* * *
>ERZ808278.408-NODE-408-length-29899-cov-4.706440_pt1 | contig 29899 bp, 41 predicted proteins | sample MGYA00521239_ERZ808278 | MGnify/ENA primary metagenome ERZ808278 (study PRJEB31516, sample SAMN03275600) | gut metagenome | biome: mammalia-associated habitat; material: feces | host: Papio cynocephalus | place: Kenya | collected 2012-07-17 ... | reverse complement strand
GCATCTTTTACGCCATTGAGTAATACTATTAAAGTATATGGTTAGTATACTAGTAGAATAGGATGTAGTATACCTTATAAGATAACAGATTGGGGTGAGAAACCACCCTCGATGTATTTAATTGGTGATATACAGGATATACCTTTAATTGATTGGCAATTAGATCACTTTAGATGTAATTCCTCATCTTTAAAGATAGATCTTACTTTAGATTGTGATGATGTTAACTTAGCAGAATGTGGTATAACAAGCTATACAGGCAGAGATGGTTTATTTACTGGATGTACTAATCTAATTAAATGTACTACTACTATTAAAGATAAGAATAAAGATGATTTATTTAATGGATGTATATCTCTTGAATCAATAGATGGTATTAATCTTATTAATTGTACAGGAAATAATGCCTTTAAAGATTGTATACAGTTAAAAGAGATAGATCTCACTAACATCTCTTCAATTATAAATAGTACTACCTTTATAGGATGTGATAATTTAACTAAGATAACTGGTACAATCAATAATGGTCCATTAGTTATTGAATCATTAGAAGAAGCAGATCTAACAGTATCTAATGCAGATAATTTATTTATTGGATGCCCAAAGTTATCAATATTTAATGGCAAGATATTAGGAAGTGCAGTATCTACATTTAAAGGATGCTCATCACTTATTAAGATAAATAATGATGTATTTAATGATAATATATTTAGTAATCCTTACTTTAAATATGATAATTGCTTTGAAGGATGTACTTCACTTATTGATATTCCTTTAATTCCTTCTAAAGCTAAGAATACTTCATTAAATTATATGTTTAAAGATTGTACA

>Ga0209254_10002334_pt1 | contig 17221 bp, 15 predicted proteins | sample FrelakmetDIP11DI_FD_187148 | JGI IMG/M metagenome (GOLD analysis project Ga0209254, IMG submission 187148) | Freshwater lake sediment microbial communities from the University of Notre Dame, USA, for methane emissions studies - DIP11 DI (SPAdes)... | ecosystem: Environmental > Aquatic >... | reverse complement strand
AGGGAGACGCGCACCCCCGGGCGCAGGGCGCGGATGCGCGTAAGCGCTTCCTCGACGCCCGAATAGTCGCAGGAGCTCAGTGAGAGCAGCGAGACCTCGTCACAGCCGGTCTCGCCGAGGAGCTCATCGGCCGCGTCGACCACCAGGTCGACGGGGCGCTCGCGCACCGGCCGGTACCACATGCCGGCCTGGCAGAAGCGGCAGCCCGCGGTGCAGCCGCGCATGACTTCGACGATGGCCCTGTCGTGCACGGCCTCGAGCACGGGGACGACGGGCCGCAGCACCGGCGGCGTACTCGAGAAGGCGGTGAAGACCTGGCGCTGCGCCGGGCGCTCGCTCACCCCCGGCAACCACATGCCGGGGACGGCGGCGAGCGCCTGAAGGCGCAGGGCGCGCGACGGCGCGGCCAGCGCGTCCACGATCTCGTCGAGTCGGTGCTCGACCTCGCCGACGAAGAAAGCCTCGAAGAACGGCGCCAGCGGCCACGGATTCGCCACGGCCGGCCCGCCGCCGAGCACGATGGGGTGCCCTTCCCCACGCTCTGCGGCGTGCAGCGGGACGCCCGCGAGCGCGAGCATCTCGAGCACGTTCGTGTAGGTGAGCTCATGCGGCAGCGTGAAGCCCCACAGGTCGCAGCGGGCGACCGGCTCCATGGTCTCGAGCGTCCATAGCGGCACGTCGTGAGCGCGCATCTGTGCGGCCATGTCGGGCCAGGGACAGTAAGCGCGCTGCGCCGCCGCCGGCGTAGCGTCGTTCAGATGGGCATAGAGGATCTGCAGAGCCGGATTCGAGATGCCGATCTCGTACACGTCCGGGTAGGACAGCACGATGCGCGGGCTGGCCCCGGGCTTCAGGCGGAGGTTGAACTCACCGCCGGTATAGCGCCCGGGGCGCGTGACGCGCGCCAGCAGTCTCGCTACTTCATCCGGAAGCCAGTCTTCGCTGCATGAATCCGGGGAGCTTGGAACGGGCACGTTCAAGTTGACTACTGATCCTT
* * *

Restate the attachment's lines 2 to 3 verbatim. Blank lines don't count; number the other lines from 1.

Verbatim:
GCATCTTTTACGCCATTGAGTAATACTATTAAAGTATATGGTTAGTATACTAGTAGAATAGGATGTAGTATACCTTATAAGATAACAGATTGGGGTGAGAAACCACCCTCGATGTATTTAATTGGTGATATACAGGATATACCTTTAATTGATTGGCAATTAGATCACTTTAGATGTAATTCCTCATCTTTAAAGATAGATCTTACTTTAGATTGTGATGATGTTAACTTAGCAGAATGTGGTATAACAAGCTATACAGGCAGAGATGGTTTATTTACTGGATGTACTAATCTAATTAAATGTACTACTACTATTAAAGATAAGAATAAAGATGATTTATTTAATGGATGTATATCTCTTGAATCAATAGATGGTATTAATCTTATTAATTGTACAGGAAATAATGCCTTTAAAGATTGTATACAGTTAAAAGAGATAGATCTCACTAACATCTCTTCAATTATAAATAGTACTACCTTTATAGGATGTGATAATTTAACTAAGATAACTGGTACAATCAATAATGGTCCATTAGTTATTGAATCATTAGAAGAAGCAGATCTAACAGTATCTAATGCAGATAATTTATTTATTGGATGCCCAAAGTTATCAATATTTAATGGCAAGATATTAGGAAGTGCAGTATCTACATTTAAAGGATGCTCATCACTTATTAAGATAAATAATGATGTATTTAATGATAATATATTTAGTAATCCTTACTTTAAATATGATAATTGCTTTGAAGGATGTACTTCACTTATTGATATTCCTTTAATTCCTTCTAAAGCTAAGAATACTTCATTAAATTATATGTTTAAAGATTGTACA

>Ga0209254_10002334_pt1 | contig 17221 bp, 15 predicted proteins | sample FrelakmetDIP11DI_FD_187148 | JGI IMG/M metagenome (GOLD analysis project Ga0209254, IMG submission 187148) | Freshwater lake sediment microbial communities from the University of Notre Dame, USA, for methane emissions studies - DIP11 DI (SPAdes)... | ecosystem: Environmental > Aquatic >... | reverse complement strand